The woman who was murdered while neighbours and passersby watched

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Catherine Susan "Kitty" Genovese (July 7, 1935 – March 13, 1964) was a New York City woman who was stabbed to death by Winston Moseley near her home in Kew Gardens, a neighborhood in the borough of Queens in New York City, on March 13, 1964.
Two weeks later, a newspaper article reported the circumstances of Genovese's murder and the lack of reaction from numerous neighbors. The common portrayal of her neighbors as being fully aware of what was transpiring but completely unresponsive has since been criticized as inaccurate.


Nonetheless, that portrayal prompted investigation into the social psychological phenomenon that has become known as the bystander effect or "Genovese syndrome",especially diffusion of responsibility.
Genovese's killer, Winston Moseley, was arrested, found guilty, and sentenced to death on June 15, 1964. That sentence was later reduced to lifetime imprisonment on the grounds that he had not been allowed to argue during the trial that he was "medically insane". Moseley committed another series of crimes when he escaped from custody on March 18, 1968 and then fled to a nearby vacant home, where he held the owners hostage. On March 22, he broke into another home and took a woman and her daughter hostage before surrendering to police. Moseley received two additional 15 year sentences for his 1968 crime spree.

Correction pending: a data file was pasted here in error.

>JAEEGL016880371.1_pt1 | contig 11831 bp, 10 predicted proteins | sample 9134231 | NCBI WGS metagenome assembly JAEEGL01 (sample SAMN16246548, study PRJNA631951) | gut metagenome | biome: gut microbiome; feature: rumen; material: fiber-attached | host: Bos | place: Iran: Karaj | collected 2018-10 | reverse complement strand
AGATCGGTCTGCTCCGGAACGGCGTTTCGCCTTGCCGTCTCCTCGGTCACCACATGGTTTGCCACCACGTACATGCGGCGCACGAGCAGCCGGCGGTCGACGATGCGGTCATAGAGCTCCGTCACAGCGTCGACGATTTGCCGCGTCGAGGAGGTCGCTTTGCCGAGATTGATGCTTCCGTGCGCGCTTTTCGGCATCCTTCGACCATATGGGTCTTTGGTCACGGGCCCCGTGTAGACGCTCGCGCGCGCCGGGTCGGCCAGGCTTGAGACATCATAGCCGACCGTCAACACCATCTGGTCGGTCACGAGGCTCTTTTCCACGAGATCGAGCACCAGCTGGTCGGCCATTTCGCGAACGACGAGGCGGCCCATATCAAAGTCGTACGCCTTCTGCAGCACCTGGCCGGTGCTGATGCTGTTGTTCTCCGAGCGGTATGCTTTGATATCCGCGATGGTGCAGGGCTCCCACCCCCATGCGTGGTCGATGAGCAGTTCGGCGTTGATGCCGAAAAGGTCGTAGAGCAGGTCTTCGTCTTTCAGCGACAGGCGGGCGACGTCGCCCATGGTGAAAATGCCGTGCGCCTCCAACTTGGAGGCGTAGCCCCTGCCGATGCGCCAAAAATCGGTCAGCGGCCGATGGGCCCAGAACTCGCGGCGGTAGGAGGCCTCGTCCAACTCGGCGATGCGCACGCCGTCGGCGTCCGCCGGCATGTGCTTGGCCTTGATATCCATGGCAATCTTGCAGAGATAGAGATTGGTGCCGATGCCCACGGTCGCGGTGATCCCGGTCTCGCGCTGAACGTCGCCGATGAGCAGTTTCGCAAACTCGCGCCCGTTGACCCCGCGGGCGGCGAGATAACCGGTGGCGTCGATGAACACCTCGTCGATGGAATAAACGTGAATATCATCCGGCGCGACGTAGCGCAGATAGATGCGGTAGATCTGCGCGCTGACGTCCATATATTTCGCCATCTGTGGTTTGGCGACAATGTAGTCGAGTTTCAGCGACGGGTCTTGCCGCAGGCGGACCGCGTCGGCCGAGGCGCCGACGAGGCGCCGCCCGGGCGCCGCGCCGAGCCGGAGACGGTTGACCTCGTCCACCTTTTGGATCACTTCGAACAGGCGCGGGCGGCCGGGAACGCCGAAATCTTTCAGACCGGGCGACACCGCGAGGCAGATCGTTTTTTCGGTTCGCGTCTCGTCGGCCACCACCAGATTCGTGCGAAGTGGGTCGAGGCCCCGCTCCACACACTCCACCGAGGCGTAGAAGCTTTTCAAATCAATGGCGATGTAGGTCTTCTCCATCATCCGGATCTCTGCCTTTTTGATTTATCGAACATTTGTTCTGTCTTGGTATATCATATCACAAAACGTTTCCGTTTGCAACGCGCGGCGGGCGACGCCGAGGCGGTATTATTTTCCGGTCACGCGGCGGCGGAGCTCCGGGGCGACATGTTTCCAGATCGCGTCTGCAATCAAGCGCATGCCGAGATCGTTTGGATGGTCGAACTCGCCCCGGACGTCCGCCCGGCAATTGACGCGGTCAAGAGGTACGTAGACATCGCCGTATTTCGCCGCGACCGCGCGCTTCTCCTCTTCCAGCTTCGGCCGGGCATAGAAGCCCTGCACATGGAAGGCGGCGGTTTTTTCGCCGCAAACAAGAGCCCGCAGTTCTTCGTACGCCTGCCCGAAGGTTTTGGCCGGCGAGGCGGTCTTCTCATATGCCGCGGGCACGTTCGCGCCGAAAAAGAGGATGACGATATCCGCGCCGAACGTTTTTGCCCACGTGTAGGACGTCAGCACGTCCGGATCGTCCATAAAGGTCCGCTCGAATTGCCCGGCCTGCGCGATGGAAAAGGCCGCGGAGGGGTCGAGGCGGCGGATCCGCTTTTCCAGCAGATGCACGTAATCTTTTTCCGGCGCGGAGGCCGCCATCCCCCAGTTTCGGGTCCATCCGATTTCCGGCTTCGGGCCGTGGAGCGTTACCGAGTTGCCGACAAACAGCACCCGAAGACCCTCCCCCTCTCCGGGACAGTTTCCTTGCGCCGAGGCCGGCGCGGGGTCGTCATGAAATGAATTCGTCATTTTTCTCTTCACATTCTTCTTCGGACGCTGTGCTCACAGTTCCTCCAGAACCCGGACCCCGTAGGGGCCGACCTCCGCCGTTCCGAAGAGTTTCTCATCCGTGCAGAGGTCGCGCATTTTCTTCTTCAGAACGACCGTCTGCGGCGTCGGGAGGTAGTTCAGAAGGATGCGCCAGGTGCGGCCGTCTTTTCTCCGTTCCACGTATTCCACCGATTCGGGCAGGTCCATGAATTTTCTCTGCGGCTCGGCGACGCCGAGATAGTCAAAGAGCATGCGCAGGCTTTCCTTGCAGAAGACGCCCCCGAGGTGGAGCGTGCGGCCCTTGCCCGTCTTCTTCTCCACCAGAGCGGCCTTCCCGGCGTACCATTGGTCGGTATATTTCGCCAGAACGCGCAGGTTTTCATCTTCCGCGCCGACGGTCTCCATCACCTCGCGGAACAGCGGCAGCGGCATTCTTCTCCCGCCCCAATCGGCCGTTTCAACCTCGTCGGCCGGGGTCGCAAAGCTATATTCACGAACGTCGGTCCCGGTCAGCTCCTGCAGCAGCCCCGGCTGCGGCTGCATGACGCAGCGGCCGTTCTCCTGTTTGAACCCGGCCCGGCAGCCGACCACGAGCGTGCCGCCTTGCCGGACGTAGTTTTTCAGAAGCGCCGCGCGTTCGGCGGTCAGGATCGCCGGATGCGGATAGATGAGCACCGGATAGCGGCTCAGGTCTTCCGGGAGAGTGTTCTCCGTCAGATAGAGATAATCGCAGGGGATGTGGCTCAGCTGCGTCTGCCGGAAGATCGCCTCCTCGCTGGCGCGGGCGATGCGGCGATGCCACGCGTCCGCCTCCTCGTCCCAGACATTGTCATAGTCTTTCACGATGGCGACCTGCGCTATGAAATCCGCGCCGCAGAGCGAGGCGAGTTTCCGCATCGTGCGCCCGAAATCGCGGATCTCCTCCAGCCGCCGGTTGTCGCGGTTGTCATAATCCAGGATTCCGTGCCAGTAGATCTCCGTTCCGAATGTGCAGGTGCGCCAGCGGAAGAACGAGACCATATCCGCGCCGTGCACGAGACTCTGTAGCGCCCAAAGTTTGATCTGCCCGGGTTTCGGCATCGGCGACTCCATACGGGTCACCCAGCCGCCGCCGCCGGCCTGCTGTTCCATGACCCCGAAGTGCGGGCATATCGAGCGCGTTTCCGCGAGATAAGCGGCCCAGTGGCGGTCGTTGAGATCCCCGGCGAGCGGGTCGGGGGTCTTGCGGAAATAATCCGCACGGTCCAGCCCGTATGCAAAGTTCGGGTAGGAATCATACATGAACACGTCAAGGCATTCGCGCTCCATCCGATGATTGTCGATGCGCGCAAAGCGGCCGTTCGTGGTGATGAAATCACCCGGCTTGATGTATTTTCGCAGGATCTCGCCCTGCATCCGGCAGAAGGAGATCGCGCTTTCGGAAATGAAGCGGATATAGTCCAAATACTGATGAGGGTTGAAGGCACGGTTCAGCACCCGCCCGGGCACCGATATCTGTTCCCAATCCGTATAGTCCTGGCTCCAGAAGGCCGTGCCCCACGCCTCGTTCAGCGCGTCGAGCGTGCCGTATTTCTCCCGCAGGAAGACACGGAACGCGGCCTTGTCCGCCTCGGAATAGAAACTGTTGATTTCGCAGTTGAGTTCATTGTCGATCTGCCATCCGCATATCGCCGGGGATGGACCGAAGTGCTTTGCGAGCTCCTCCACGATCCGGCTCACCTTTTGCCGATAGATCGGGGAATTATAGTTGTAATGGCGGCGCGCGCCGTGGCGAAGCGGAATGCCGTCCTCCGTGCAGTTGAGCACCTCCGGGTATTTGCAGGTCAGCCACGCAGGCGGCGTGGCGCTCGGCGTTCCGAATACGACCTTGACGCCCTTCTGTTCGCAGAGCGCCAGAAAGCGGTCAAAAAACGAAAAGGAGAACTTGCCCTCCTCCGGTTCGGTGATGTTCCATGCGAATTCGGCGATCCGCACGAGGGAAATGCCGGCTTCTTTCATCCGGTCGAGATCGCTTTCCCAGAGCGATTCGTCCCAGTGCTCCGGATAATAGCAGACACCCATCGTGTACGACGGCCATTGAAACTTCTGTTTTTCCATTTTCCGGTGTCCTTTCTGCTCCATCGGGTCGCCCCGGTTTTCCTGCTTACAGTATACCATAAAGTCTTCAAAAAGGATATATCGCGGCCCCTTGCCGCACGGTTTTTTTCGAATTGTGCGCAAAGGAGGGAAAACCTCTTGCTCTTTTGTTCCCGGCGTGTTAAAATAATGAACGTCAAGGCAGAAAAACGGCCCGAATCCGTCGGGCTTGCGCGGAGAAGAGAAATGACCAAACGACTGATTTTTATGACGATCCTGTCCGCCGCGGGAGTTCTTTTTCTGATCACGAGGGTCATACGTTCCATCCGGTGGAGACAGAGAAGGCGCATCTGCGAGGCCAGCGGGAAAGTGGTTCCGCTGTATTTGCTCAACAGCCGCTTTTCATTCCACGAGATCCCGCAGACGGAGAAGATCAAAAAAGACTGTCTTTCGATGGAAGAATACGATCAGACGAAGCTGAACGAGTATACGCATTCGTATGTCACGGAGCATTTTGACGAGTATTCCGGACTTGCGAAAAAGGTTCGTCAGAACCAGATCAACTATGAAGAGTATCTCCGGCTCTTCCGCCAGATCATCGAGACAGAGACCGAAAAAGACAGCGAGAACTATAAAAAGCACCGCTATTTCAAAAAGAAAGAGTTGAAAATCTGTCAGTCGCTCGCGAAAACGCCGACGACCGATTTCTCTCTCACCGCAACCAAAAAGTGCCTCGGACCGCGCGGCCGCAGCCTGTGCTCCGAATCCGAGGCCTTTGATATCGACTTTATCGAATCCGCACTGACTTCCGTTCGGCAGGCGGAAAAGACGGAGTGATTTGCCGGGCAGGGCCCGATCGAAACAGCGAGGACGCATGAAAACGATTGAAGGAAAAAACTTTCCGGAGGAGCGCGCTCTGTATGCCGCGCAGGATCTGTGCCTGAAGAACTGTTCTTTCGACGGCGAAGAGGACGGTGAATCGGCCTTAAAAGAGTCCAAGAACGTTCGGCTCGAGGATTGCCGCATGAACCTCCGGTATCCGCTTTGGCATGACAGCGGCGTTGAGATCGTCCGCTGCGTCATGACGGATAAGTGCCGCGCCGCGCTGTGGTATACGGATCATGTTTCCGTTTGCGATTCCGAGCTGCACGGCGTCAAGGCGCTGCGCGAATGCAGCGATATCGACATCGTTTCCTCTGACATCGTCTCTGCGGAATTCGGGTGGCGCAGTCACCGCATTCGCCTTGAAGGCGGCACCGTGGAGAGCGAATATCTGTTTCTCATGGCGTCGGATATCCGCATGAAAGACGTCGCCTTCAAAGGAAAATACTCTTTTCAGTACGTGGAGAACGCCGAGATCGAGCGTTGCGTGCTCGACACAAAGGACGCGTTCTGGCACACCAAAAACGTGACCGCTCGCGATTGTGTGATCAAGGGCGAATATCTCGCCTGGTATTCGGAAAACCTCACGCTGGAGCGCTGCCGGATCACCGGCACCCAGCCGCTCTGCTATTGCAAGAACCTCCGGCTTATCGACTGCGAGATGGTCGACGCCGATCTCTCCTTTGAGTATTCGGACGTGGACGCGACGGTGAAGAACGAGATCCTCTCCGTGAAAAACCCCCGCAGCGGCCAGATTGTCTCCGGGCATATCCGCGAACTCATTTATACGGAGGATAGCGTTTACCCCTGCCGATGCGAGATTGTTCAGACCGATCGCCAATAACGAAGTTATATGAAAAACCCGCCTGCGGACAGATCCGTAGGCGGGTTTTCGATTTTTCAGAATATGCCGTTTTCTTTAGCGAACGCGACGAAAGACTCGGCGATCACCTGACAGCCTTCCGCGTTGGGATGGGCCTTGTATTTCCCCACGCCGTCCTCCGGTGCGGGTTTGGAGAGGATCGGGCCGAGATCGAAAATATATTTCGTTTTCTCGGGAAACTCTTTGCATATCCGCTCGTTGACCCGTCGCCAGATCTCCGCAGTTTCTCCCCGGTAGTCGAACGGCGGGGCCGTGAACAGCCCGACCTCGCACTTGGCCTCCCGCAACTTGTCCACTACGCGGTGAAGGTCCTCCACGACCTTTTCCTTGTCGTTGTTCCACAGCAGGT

Moseley, who was denied parole for a seventeenth time in December 2013, remains in prison as of December 2013; aged 78 at the time of his most recent parole hearing, he is currently one of the longest serving inmates in New York State
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